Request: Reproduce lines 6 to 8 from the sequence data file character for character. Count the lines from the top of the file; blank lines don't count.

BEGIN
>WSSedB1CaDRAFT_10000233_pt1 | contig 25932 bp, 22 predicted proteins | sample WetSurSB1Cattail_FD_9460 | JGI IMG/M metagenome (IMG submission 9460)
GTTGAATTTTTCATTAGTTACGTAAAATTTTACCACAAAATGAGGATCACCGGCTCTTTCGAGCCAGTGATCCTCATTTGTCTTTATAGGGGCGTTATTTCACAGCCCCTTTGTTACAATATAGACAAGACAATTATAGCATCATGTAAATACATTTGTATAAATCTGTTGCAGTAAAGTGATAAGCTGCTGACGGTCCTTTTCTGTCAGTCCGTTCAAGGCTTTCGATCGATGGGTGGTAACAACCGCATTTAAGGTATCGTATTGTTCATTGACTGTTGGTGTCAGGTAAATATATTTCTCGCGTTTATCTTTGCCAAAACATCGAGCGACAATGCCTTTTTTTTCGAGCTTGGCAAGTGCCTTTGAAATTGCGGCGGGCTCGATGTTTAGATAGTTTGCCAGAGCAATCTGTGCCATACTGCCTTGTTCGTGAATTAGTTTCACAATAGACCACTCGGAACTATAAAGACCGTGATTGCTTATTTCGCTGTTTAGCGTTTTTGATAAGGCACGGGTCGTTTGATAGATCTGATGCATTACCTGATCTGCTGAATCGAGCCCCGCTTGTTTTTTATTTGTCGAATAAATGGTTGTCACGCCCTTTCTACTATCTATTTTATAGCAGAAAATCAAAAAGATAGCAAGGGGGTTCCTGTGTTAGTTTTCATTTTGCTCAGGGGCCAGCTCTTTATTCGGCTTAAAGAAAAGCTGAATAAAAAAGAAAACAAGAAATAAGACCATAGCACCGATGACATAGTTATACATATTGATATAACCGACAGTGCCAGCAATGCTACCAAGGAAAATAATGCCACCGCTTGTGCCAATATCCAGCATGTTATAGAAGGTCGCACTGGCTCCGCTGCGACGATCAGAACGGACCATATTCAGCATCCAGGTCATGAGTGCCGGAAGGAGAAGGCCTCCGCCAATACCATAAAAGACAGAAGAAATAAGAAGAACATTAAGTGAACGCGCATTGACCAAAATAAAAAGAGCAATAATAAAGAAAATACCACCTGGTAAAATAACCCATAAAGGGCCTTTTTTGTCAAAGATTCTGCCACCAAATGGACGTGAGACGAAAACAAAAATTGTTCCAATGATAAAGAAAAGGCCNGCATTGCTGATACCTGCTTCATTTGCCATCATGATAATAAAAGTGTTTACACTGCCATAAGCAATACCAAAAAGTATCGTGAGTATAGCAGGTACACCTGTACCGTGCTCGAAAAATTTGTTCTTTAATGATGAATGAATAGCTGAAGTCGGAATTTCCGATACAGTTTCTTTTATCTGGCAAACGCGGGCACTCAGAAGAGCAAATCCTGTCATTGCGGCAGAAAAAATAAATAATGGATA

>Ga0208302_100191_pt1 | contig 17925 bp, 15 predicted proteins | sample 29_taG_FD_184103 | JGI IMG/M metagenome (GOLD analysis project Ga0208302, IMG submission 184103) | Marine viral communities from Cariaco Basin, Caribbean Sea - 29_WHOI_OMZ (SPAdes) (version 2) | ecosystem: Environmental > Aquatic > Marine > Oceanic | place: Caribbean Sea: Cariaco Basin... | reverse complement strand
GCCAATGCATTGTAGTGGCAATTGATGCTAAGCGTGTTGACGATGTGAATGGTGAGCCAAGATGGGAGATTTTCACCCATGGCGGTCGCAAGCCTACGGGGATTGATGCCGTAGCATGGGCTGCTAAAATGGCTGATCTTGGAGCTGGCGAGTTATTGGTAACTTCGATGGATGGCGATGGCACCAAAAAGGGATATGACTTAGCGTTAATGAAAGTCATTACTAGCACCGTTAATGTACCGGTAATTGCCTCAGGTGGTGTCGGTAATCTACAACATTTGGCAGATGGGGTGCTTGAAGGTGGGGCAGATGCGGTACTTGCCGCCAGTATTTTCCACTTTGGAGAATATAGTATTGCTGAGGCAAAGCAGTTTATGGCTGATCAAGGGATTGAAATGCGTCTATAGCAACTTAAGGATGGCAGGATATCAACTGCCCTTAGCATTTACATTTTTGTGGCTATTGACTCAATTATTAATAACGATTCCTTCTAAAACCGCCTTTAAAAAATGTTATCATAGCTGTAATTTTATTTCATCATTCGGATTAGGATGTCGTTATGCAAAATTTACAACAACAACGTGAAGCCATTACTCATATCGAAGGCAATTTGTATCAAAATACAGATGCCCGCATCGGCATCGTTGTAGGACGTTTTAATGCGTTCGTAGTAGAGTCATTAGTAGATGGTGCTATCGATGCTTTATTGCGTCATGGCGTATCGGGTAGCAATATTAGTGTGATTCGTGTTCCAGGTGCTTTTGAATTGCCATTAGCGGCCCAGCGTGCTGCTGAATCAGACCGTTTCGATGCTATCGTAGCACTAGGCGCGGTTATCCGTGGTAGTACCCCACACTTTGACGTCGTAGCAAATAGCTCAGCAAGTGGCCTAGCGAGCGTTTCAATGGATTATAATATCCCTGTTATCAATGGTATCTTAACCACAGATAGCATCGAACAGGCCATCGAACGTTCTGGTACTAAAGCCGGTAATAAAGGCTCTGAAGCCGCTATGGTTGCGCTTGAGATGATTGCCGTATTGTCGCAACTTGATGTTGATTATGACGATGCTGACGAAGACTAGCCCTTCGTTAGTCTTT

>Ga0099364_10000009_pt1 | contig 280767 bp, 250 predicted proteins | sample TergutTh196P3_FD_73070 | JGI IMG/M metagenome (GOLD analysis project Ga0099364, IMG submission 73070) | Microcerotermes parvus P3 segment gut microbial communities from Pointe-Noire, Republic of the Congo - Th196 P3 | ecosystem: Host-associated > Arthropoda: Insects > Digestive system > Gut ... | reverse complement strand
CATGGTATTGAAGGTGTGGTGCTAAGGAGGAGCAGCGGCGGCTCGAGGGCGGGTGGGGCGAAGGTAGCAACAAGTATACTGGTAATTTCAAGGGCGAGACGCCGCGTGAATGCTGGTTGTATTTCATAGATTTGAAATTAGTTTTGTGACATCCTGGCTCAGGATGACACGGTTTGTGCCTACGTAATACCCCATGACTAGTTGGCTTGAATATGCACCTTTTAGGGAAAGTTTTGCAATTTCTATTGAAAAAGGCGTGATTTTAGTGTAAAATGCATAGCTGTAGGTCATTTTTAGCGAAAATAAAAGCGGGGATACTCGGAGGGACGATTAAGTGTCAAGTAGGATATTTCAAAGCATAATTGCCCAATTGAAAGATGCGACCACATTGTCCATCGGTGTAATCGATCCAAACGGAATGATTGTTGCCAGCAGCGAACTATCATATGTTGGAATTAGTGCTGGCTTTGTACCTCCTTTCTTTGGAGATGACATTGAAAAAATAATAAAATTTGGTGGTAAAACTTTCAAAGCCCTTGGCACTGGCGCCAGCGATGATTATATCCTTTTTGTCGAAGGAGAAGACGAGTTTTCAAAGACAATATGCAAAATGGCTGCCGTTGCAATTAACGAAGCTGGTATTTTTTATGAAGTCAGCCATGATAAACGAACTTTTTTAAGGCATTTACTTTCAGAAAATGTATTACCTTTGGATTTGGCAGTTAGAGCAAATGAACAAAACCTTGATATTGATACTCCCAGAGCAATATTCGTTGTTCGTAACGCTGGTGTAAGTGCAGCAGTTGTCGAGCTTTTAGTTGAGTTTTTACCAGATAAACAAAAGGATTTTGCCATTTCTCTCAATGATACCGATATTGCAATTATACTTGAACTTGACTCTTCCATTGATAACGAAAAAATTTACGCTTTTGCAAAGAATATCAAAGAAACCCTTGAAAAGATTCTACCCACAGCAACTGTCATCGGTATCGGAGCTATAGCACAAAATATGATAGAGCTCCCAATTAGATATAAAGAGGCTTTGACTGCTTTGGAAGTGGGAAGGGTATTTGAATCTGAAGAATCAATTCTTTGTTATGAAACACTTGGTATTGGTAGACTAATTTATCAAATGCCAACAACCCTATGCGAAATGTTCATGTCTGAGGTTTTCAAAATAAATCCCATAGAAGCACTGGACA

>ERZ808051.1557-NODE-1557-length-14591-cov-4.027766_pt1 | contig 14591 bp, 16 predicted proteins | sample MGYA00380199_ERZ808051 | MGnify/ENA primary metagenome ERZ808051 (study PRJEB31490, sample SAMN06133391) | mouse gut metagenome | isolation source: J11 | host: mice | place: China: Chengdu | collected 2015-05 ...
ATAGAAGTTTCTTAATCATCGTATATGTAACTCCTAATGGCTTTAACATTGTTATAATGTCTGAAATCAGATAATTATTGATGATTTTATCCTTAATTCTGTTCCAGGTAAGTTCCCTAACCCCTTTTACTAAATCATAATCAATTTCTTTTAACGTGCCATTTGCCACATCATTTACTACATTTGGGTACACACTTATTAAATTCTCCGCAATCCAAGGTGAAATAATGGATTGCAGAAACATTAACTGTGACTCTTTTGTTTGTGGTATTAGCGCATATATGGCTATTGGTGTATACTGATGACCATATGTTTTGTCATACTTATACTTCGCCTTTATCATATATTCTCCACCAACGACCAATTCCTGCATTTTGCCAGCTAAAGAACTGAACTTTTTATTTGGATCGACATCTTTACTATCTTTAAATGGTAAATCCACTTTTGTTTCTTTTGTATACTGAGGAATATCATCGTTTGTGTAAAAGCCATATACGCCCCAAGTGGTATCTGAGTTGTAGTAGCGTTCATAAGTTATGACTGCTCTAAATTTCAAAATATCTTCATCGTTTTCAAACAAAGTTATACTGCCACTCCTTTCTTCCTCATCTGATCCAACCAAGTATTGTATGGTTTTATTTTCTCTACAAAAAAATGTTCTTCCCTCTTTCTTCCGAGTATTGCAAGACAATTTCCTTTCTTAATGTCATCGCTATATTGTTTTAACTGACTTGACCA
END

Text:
CATGGTATTGAAGGTGTGGTGCTAAGGAGGAGCAGCGGCGGCTCGAGGGCGGGTGGGGCGAAGGTAGCAACAAGTATACTGGTAATTTCAAGGGCGAGACGCCGCGTGAATGCTGGTTGTATTTCATAGATTTGAAATTAGTTTTGTGACATCCTGGCTCAGGATGACACGGTTTGTGCCTACGTAATACCCCATGACTAGTTGGCTTGAATATGCACCTTTTAGGGAAAGTTTTGCAATTTCTATTGAAAAAGGCGTGATTTTAGTGTAAAATGCATAGCTGTAGGTCATTTTTAGCGAAAATAAAAGCGGGGATACTCGGAGGGACGATTAAGTGTCAAGTAGGATATTTCAAAGCATAATTGCCCAATTGAAAGATGCGACCACATTGTCCATCGGTGTAATCGATCCAAACGGAATGATTGTTGCCAGCAGCGAACTATCATATGTTGGAATTAGTGCTGGCTTTGTACCTCCTTTCTTTGGAGATGACATTGAAAAAATAATAAAATTTGGTGGTAAAACTTTCAAAGCCCTTGGCACTGGCGCCAGCGATGATTATATCCTTTTTGTCGAAGGAGAAGACGAGTTTTCAAAGACAATATGCAAAATGGCTGCCGTTGCAATTAACGAAGCTGGTATTTTTTATGAAGTCAGCCATGATAAACGAACTTTTTTAAGGCATTTACTTTCAGAAAATGTATTACCTTTGGATTTGGCAGTTAGAGCAAATGAACAAAACCTTGATATTGATACTCCCAGAGCAATATTCGTTGTTCGTAACGCTGGTGTAAGTGCAGCAGTTGTCGAGCTTTTAGTTGAGTTTTTACCAGATAAACAAAAGGATTTTGCCATTTCTCTCAATGATACCGATATTGCAATTATACTTGAACTTGACTCTTCCATTGATAACGAAAAAATTTACGCTTTTGCAAAGAATATCAAAGAAACCCTTGAAAAGATTCTACCCACAGCAACTGTCATCGGTATCGGAGCTATAGCACAAAATATGATAGAGCTCCCAATTAGATATAAAGAGGCTTTGACTGCTTTGGAAGTGGGAAGGGTATTTGAATCTGAAGAATCAATTCTTTGTTATGAAACACTTGGTATTGGTAGACTAATTTATCAAATGCCAACAACCCTATGCGAAATGTTCATGTCTGAGGTTTTCAAAATAAATCCCATAGAAGCACTGGACA

>ERZ808051.1557-NODE-1557-length-14591-cov-4.027766_pt1 | contig 14591 bp, 16 predicted proteins | sample MGYA00380199_ERZ808051 | MGnify/ENA primary metagenome ERZ808051 (study PRJEB31490, sample SAMN06133391) | mouse gut metagenome | isolation source: J11 | host: mice | place: China: Chengdu | collected 2015-05 ...
ATAGAAGTTTCTTAATCATCGTATATGTAACTCCTAATGGCTTTAACATTGTTATAATGTCTGAAATCAGATAATTATTGATGATTTTATCCTTAATTCTGTTCCAGGTAAGTTCCCTAACCCCTTTTACTAAATCATAATCAATTTCTTTTAACGTGCCATTTGCCACATCATTTACTACATTTGGGTACACACTTATTAAATTCTCCGCAATCCAAGGTGAAATAATGGATTGCAGAAACATTAACTGTGACTCTTTTGTTTGTGGTATTAGCGCATATATGGCTATTGGTGTATACTGATGACCATATGTTTTGTCATACTTATACTTCGCCTTTATCATATATTCTCCACCAACGACCAATTCCTGCATTTTGCCAGCTAAAGAACTGAACTTTTTATTTGGATCGACATCTTTACTATCTTTAAATGGTAAATCCACTTTTGTTTCTTTTGTATACTGAGGAATATCATCGTTTGTGTAAAAGCCATATACGCCCCAAGTGGTATCTGAGTTGTAGTAGCGTTCATAAGTTATGACTGCTCTAAATTTCAAAATATCTTCATCGTTTTCAAACAAAGTTATACTGCCACTCCTTTCTTCCTCATCTGATCCAACCAAGTATTGTATGGTTTTATTTTCTCTACAAAAAAATGTTCTTCCCTCTTTCTTCCGAGTATTGCAAGACAATTTCCTTTCTTAATGTCATCGCTATATTGTTTTAACTGACTTGACCA